KCMO morning radio host Chris Stigall broke a lot of hearts when he left Kansas City for Philadelphia in 2010.

KCMO morning radio host Chris Stigall broke a lot of hearts when he left Kansas City for Philadelphia in 2010. Now a fixture in Philadelphia, and a frequent fill-in guest on national talk shows, Chris has taken the time to catch up Sentinel readers on his many excellent adventures.

When did you first get into talk radio?

Union Broadcasting moved me from their short lived FM 97.3 The Planet to their daytime frequency Hot Talk 1510 – I got my first full-time shot at a three hour talk show from 3-6 p.m. in the middle of 2004. George W. Bush and John Kerry’s race.

How did that happen?

Union Broadcasting President Chad Boeger knew my curiosity, interest, and real passion for radio was more in talking than in playing music. I got a sudden call that he’d made the decision to move me off the FM to develop my own show on their AM property.  It was a take it or leave it kind of proposition. The real beauty of working for a local company back then was their willingness to let me figure it out. Plus, it wasn’t like a massive commercial entity was in jeopardy. It was a station whose signal powered up and down with the sun and wasn’t particularly strong at that. Perfect place to experiment with a neophyte talk show host.

Did you ever think you’d make a career of it?

I only lasted at 1510 AM for a year and a half, or so. It was a budget issue. I had to leave radio because I knew I didn’t want to go back to being a DJ, but I’d only had a very limited time as a talk host. I shopped around, but to no avail. There were no openings, and I had a new baby…so I left radio. A year and a half later – I got an emergency call to fill in for a talk host who’d abruptly quit. That turned into a long-term fill-in position, which led to a job offer and a four year run on KCMO.

How hard was it to leave Kansas City?

Very tough. A lot of tears. I was thrilled and excited for the opportunity, but I was blessed to work in the same city in which I’d always lived. I knew all the people I needed to know in politics, local news, etc. Moving to Philly meant starting over entirely, in a city of strangers.

How does the Philadelphia experience compare?

Philadelphians love living in Philadelphia the way Kansas Citians love living in Kansas City. For such a big city, it’s extremely tight knit. Everyone speaks in terms of the neighborhoods and parishes in which they grew up and went to school. They love their sports teams (to a fault at times). It takes broadcasting outsiders time to find an audience. It’s a real handicap to not be “from Philadelphia.”  The fine line to straddle is not pretending you know it all, but not admitting you know nothing. I was fortunate to have a management team who was patient and surrounded me with pros who helped me a great deal.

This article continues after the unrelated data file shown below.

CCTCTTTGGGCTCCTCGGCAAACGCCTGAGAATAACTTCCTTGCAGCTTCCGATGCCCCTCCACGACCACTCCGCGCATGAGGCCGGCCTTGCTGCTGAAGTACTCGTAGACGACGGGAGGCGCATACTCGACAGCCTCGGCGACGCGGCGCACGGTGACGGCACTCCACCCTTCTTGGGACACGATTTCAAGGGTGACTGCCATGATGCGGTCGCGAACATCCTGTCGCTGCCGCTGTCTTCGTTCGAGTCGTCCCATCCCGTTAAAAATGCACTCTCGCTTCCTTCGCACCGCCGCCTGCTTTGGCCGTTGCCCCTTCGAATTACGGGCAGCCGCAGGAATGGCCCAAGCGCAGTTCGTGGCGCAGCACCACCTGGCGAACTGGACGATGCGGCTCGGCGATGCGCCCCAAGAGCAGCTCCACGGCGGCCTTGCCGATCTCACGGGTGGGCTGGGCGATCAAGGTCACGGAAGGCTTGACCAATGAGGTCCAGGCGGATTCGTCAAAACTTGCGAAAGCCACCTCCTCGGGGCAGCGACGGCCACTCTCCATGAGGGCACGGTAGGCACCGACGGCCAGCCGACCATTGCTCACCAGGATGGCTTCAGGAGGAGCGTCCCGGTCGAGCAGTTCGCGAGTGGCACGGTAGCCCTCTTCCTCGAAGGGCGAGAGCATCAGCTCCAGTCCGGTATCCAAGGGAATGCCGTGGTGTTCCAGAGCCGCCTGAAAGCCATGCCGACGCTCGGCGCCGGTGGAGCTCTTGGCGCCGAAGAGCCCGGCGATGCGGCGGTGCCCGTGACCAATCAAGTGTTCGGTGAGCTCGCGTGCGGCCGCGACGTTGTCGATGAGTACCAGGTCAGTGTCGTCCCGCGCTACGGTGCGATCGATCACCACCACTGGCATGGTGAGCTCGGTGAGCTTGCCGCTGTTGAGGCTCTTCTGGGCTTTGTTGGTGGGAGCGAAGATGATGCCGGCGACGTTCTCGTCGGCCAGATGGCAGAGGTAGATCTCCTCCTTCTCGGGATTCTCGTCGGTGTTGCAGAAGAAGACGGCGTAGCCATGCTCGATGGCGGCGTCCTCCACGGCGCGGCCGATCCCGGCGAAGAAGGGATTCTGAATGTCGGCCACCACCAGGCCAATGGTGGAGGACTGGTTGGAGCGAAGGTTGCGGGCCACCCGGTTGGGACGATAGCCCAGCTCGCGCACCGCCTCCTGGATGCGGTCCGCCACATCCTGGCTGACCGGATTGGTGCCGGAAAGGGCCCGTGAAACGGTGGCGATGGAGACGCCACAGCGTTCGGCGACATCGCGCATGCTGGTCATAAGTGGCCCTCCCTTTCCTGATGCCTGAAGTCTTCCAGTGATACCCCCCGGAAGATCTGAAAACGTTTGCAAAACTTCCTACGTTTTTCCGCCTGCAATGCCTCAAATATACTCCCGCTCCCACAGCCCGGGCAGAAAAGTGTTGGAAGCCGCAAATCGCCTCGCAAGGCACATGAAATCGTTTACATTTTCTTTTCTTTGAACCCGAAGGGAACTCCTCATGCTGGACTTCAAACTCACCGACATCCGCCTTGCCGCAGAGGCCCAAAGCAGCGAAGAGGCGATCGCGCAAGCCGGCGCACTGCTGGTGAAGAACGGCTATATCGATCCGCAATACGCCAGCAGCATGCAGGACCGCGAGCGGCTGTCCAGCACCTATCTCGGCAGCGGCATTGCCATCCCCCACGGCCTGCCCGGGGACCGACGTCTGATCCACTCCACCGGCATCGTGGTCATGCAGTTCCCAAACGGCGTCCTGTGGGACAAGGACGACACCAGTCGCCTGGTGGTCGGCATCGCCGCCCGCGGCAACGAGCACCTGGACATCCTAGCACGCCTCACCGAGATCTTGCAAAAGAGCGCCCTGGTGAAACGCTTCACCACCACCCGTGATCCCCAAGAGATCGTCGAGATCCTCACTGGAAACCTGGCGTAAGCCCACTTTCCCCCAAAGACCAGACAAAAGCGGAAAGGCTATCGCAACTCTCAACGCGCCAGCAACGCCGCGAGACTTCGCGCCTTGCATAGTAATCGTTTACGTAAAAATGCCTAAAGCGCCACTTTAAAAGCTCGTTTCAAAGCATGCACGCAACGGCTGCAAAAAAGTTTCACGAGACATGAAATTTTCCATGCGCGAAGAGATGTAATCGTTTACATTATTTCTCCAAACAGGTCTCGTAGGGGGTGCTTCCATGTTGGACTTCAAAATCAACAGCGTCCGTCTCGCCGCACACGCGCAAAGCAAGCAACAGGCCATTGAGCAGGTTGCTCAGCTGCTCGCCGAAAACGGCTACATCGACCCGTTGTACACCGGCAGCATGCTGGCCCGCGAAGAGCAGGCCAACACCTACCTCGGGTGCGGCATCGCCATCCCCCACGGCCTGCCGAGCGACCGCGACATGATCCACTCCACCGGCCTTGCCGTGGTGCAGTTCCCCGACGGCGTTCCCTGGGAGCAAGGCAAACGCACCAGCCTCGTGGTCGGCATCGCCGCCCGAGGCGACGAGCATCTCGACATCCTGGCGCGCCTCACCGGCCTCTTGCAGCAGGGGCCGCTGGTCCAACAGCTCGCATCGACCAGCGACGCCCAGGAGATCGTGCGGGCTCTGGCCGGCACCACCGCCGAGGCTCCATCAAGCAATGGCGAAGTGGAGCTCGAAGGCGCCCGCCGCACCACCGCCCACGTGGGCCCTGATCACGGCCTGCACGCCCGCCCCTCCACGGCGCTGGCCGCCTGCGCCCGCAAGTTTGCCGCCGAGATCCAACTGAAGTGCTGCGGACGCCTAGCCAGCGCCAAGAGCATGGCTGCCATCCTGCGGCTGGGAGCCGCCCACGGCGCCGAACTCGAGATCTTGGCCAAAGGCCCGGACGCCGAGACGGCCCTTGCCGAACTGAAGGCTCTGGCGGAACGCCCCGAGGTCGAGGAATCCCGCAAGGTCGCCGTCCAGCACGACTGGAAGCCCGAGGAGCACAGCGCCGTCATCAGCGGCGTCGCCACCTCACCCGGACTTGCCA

What surprised you most about the Philadelphia job?

I had to really work hard to understand the depth of pride, but also the general attitude of the city. It’s cliche’d to say the city is tough, or mean, or “throws snowballs at Santa.” It’s not that simple.  There’s a goon element to every city.  But for the most part, this is just a city that has a ton of heart and deep pride in tradition. They feel like they’re in the shadow of the 95 corridor. It’s all NY, Boston, and D.C. all the time.

What was your most cringe-worthy gaffe, either city?

It wasn’t really a gaffe, but it was deeply unfortunate. I was making fun of a member of our show for raining on the parade of a woman with cancer who’d received the gift of season tickets to the Phillies from Chase Utley. It all happened on the Ellen Show. The next day, one of the guys on my show joked, “Utley won’t be around. He’ll be traded. She won’t even get to see him play.” Mocking him, as if in his voice, I said “this woman has cancer. She may not even make it.” It was a stupid joke in an attempt to make fun of a member of our team for being a downer during a feel-good moment. Instead, it got reported as me making fun of a woman with cancer. Something I’d never do in a million years. It was a real lesson, for a lot of reasons. It was brutal. Lots of media scum out there waiting for something like that to discredit a guy like me, for sure.

Yikes! What was your most inspired moment on air?

Honestly, I’d have to defer to others for that.  I don’t remember the shows we do that way.  You try to hit a home run every day.  Most days you don’t.  If you do, you’ve got to get up and do it again the next morning.  Time to celebrate is short.

Who has been your most memorable guest?

Probably the biggest “get” was Sarah Palin in the closing weeks of the 2008 campaign. Other than Obama, historically, I don’t think there was a bigger phenomenon in politics at that time in history.  It was a major deal to book her at that point. The biggest news to ever come from one of our shows was an interview with former CBS News reporter Sheryl Attkisson. She volunteered to me in the summer of 2015 that her work and home computers had been hacked by individuals she believed were government agents. That story blew up.  She wrote about our interview in her bestseller “Stonewalled.” We’re still talking about it today.

 

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